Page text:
To be David Davis’ Sancho Panza?

I still haven’t made up my mind as to whether David Davis’ resignation is some sort of mad genius or just plain mad and I suspect this debate will rage for years to come. Over the weekend, my respect for him has increased as it became clear that part of the reason he did it was out of a fear that the Tory opposition to internment without charge was lukewarm at best and that Cameron was powerless to stop his backbenchers from rebelling as the general election loomed closer (as I’ve said so many times before, Cameron does not lead the Conservatives as much as chair their internal debates). The fact that this is a stand against his own party as much as it is one in opposition to Labour makes it a noble gesture indeed.

But there is a danger that, with even the smallest of windmills refusing to put up a fight, Davis may start to look less like a Don Quixote figure and more like Ozymandias. He’s done a terrific job as scaring off the opposition – Brown, Murdoch, Kelvin Mackenzie – but it will be a Pyrrhic victory if his only opponents are the OMLRP, a former beauty queen and John “set aboot you” Smeaton.

The question is, what should us liberal-minded folk do? We didn’t pick this fight or choose Davis to be our champion, but can we really afford to sit back and watch? I’ve lost count of the number of blog posts and facebook groups I’ve skimmed past denouncing Davis for being a hypocrite on the issue of civil liberties. That may be so, but what is more hypocritical? A hang ‘em, flog ‘em politician standing up for fundamental civil liberties or a smart arse who claims to care about the drip-drip erosion of our rights while sitting on the fence because the one person taking a stand doesn’t pass a “purity” test. Some of the attacks are even worse and appear to be partisan Labour attacks masquerading as crocodile tears for those very rights that Labour has been spending its time trashing. If Stonewall really have been actively briefing against Davis, they will have lost all credibility with me. If Stonewall is allowed to question Davis’ commitment to civil liberties on the basis of his commitment to gay rights, aren’t we free to question Stonewall’s commitment to civil liberties outside of the comparatively narrow interests of lesbians and gay men? I didn’t ask for this to become some kind of libertarian pissing contest, but there are plenty of people out there who want it to become precisely that. If they succeed, Brown, Murdoch and the other Forces of Darkness will have had a meaningful victory indeed, regardless of the vote in Haltemprice and Howden.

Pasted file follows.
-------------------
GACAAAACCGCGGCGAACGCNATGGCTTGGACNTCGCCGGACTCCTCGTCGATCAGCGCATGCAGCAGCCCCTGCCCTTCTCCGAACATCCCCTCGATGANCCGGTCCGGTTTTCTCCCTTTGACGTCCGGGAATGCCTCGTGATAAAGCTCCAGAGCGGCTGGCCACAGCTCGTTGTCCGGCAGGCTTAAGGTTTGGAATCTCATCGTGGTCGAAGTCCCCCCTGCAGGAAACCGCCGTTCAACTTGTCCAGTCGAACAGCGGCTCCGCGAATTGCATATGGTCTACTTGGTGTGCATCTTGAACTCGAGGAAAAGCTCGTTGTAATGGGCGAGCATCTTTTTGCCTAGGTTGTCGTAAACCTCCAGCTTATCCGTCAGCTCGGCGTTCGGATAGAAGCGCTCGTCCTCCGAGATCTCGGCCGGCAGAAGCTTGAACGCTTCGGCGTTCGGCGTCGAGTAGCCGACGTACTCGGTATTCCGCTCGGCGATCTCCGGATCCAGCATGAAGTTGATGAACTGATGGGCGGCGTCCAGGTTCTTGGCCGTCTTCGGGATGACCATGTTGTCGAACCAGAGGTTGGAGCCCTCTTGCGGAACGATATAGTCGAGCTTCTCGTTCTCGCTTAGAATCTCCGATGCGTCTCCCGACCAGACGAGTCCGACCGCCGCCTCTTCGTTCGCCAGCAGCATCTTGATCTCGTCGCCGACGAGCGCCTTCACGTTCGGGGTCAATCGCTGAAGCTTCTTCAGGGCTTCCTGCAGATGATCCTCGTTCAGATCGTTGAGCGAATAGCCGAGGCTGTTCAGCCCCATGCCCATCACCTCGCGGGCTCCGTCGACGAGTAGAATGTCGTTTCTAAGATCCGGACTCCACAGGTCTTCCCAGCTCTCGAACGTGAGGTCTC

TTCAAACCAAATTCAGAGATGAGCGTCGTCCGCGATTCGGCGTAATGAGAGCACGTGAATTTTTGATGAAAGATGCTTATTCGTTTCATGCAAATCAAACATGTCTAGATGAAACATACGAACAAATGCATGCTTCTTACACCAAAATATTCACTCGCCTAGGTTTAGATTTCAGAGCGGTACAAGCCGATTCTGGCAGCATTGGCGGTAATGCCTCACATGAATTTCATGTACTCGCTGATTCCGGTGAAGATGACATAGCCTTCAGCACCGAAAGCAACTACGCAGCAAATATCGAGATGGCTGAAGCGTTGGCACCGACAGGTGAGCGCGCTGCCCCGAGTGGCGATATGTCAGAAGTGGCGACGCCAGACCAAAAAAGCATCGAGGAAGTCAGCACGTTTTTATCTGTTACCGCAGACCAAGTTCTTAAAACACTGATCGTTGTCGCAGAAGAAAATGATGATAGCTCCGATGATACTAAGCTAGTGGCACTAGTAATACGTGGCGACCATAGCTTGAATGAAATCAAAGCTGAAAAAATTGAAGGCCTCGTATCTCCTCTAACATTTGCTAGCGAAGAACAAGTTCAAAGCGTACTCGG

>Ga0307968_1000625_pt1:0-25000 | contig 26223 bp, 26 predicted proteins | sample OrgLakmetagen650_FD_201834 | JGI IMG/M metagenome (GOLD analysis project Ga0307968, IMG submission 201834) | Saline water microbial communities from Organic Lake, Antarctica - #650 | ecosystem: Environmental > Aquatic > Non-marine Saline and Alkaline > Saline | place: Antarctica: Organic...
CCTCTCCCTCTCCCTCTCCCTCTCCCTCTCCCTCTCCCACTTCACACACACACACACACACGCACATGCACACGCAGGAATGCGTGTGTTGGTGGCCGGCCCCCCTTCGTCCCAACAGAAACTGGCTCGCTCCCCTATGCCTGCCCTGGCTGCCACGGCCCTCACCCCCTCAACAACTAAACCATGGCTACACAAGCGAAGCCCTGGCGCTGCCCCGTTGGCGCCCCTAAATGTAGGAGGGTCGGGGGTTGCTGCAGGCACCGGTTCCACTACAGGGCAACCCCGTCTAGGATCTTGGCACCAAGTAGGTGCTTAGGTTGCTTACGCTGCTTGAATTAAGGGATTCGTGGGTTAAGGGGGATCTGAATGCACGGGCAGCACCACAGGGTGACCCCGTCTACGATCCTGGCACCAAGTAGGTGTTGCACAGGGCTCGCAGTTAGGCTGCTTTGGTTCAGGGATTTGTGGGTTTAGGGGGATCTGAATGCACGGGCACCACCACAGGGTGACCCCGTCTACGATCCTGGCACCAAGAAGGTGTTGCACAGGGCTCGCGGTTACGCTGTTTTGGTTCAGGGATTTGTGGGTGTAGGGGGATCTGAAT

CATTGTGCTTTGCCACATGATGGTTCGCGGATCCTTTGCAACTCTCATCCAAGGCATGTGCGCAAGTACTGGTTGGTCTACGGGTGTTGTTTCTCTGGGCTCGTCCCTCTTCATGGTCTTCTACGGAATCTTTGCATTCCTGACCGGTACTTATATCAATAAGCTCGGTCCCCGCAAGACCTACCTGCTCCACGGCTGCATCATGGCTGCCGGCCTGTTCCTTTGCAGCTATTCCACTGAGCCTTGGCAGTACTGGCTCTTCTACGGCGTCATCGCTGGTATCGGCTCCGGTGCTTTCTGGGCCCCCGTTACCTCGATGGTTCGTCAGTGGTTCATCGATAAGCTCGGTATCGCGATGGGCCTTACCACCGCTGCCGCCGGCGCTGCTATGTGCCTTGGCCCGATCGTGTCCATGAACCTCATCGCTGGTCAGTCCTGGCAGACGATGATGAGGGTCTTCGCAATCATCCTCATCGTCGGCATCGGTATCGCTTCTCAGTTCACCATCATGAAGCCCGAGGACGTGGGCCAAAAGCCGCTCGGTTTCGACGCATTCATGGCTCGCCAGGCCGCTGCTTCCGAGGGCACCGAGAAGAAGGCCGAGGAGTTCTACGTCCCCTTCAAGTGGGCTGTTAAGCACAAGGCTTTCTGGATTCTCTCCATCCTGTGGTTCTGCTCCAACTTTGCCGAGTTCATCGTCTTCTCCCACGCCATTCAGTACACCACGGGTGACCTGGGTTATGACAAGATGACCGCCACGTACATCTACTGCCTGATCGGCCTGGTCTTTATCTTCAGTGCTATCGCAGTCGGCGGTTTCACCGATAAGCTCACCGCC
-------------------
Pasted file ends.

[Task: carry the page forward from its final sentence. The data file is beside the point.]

To say “only Nixon could go to China” is a cliche, but cliche’s have the irritating tendency to be true. There is a real question mark over whether there is actually a fight here to be fought, but refusing to fight it out of some sniffiness about Davis’ principles would be despicable.

5 thoughts on “To be David Davis’ Sancho Panza?

  1. To be fair, I don’t think a lot of the criticisms are about things other than civil liberties. Davis is not exactly unequivocal about rights. My point was that in the grand scheme of things it needs to be kept in perspective.

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